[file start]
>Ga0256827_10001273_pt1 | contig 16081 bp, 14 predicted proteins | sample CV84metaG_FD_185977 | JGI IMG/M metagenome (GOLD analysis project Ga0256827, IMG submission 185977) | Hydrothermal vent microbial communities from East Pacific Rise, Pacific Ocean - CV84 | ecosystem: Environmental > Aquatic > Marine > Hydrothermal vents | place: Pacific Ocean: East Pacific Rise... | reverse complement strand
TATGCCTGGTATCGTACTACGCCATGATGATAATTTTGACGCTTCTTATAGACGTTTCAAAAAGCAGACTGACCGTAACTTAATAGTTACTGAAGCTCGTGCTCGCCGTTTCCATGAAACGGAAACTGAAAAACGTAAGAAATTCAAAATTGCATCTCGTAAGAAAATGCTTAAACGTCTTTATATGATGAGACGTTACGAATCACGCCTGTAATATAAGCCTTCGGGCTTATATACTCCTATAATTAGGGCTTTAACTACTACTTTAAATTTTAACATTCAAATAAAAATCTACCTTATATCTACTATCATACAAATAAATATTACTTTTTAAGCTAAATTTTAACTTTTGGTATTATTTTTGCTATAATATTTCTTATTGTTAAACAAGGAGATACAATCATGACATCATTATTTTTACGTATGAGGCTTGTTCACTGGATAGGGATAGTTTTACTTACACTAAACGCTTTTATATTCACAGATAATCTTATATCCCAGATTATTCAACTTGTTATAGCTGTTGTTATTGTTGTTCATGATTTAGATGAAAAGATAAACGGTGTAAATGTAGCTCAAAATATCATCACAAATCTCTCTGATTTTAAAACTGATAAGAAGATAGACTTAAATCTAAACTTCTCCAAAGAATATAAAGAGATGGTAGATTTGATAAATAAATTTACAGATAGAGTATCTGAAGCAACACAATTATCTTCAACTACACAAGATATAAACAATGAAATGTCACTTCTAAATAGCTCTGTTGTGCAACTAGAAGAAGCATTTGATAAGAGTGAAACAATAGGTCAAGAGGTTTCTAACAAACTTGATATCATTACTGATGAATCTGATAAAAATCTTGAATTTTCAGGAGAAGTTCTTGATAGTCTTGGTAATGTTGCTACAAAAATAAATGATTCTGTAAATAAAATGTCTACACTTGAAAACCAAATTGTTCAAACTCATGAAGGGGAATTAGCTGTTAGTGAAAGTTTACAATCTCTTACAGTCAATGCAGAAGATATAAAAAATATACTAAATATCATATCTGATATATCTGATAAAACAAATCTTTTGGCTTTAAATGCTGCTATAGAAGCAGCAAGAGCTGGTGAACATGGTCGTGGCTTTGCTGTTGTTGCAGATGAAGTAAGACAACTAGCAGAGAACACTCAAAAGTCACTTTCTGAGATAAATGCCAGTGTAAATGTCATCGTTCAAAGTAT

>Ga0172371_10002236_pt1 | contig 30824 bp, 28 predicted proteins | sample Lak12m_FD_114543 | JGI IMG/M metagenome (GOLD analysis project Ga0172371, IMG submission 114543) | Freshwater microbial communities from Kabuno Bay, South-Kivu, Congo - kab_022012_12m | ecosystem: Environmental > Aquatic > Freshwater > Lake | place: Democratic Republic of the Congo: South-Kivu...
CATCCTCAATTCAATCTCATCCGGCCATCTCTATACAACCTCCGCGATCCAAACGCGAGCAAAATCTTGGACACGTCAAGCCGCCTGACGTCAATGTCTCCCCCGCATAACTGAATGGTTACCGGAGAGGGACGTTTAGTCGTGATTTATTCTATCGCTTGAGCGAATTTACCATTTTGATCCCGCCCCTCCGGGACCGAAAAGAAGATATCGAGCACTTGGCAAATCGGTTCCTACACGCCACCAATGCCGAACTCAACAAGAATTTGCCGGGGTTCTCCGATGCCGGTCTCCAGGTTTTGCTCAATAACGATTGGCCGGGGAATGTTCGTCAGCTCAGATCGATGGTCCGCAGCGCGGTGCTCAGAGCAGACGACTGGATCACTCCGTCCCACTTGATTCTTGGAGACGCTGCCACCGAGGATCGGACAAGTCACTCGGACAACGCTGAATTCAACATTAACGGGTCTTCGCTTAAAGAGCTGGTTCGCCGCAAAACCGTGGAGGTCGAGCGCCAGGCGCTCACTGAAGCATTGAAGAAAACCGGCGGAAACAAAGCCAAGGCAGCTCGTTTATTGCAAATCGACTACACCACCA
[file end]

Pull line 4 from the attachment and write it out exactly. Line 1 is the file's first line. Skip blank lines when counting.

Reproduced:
CATCCTCAATTCAATCTCATCCGGCCATCTCTATACAACCTCCGCGATCCAAACGCGAGCAAAATCTTGGACACGTCAAGCCGCCTGACGTCAATGTCTCCCCCGCATAACTGAATGGTTACCGGAGAGGGACGTTTAGTCGTGATTTATTCTATCGCTTGAGCGAATTTACCATTTTGATCCCGCCCCTCCGGGACCGAAAAGAAGATATCGAGCACTTGGCAAATCGGTTCCTACACGCCACCAATGCCGAACTCAACAAGAATTTGCCGGGGTTCTCCGATGCCGGTCTCCAGGTTTTGCTCAATAACGATTGGCCGGGGAATGTTCGTCAGCTCAGATCGATGGTCCGCAGCGCGGTGCTCAGAGCAGACGACTGGATCACTCCGTCCCACTTGATTCTTGGAGACGCTGCCACCGAGGATCGGACAAGTCACTCGGACAACGCTGAATTCAACATTAACGGGTCTTCGCTTAAAGAGCTGGTTCGCCGCAAAACCGTGGAGGTCGAGCGCCAGGCGCTCACTGAAGCATTGAAGAAAACCGGCGGAAACAAAGCCAAGGCAGCTCGTTTATTGCAAATCGACTACACCACCA